Last Samurai, The (2003)

In the face on an enemy, in the Heart of One Man, Lies the Soul of a Warrior.

Original Title : The Last Samurai
Director : Edward Zwick
Writer : John Logan
John Logan
Edward Zwick
Marshall Herskovitz
Genre : Action
Country : USA
Language : English
Producer : Tom Cruise , Michael Doven , Tom Engelman , Ted Field , Marshall Herskovitz , Scott Kroopf , Graham Larson , Charles Mulvehill , Yôko Narahashi , Richard Solomon , Paula Wagner , Vincent Ward , Edward Zwick
Music : Trevor Morris
Blake Neely
Geoff Zanelli
Hans Zimmer
Photography : John Toll
MPAA Rating : Rated R for strong violence and battle sequences.
IMDB ID : 0325710
Official site :
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poster for "Last Samurai, The" by Edward Zwick (2003)
Last Samurai, The (2003) - Edward Zwick


Ken Watanabe Katsumoto
Tom Cruise Nathan Algren
William Atherton Winchester Rep
Chad Lindberg Winchester Rep Assistant
Ray Godshall Sr. Convention Hall Attendee
Billy Connolly Zebulon Gant
Tony Goldwyn Colonel Bagley
Masato Harada Omura
Masashi Odate Omura's Companion
John Koyama Omura's Bodyguard
Timothy Spall Simon Graham
Shichinosuke Nakamura Emperor Meiji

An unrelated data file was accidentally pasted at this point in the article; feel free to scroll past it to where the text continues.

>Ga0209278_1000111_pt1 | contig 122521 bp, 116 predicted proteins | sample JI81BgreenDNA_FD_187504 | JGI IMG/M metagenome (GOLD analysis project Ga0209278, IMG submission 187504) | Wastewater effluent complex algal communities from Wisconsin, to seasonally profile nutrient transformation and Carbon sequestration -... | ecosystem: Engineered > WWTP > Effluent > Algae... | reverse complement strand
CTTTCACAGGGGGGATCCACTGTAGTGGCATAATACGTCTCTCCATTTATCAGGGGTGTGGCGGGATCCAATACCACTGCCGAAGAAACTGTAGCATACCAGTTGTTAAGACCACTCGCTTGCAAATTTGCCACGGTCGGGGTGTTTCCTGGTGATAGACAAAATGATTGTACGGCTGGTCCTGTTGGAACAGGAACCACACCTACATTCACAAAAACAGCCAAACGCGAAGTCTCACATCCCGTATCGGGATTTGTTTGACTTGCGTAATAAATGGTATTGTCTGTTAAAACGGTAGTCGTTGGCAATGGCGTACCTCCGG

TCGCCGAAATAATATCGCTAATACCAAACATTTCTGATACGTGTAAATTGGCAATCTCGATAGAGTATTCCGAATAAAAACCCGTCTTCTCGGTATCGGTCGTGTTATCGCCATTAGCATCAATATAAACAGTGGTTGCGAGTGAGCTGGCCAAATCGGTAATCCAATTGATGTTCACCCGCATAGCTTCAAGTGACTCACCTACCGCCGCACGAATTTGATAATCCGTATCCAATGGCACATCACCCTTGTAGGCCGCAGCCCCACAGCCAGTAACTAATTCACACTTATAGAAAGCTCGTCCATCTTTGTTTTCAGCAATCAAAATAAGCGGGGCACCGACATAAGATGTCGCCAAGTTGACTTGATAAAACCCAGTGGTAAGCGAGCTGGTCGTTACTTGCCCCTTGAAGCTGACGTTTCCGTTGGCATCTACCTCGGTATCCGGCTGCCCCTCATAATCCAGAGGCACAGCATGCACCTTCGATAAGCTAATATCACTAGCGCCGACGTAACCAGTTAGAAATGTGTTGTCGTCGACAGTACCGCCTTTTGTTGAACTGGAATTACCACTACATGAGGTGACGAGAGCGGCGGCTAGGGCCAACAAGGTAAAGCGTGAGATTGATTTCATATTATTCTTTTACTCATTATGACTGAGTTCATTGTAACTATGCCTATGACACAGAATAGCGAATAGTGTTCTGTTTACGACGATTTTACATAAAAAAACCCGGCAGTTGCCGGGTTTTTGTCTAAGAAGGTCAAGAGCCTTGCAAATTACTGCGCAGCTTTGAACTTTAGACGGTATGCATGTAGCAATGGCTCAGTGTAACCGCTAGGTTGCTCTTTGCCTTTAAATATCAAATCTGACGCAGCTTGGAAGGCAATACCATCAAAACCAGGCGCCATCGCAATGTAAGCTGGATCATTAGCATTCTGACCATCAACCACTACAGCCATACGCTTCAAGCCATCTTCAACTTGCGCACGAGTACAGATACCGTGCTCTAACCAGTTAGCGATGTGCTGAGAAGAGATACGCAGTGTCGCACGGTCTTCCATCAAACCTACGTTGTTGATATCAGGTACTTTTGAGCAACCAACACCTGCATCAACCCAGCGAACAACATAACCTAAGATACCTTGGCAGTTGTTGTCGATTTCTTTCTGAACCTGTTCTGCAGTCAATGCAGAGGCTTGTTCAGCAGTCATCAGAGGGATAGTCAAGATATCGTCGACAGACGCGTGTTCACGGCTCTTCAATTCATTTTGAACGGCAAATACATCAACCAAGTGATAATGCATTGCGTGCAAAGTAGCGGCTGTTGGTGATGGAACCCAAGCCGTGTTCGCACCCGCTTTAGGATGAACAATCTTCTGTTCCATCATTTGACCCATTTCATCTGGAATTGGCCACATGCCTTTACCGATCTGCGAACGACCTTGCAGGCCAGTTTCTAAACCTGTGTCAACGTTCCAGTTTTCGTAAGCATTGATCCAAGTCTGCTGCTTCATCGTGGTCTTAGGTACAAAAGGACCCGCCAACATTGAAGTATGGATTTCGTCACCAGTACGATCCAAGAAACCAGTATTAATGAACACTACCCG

Togo Igawa General Hasegawa
Satoshi Nikaido N.C.O.
Shintaro Wada Young Recruit
Shin Koyamada Nobutada
Hiroyuki Sanada Ujio
Shun Sugata Nakao
Koyuki Taka
Sosuke Ikematsu Higen
Aoi Minato Magojiro
Seizo Fukumoto Silent Samurai
Shoji Yoshihara Sword Master
Kosaburo Nomura IV Kyogen Player
Takashi Noguchi Kyogen Player
Noguchi Takayuki Kyogen Player
Sven Toorvald Omura's Secretary
Scott Wilson Ambassador Swanbeck
Yuki Matsuzaki Soldier in Street
Mitsuyuki Oishi Soldier in Street
Jiro Wada Soldier in Street
Hiroshi Watanabe Guard
Yusuke Myochin Sword Master's Assistant
Hiroaki Amano Samurai Ensemble
Kenta Daibo Samurai Ensemble
Koji Fujii Samurai Ensemble
Makoto Hashiba Samurai Ensemble
Shimpei Horinouchi Samurai Ensemble
Takashi Kora Samurai Ensemble
Shane Kosugi Samurai Ensemble
Takeshi Maya Samurai Ensemble
Seiji Mori Samurai Ensemble
Lee Murayama Samurai Ensemble
Takeru Shimizu Samurai Ensemble
Shinji Suzuki Samurai Ensemble
Hisao Takeda Samurai Ensemble
Ryoichiro Yonekura Samurai Ensemble
Ryoichi Noguchi Samurai Ensemble
Darin Fujimori Gatling gun operator (uncredited


In Japan, Civil War veteran Captain Nathan Algren trains the Emperor's troops to use modern weapons as they prepare to defeat the last of the country's samurais. But Algren's passion is swayed when he is captured by the samurai and learns about their traditions and code of honor.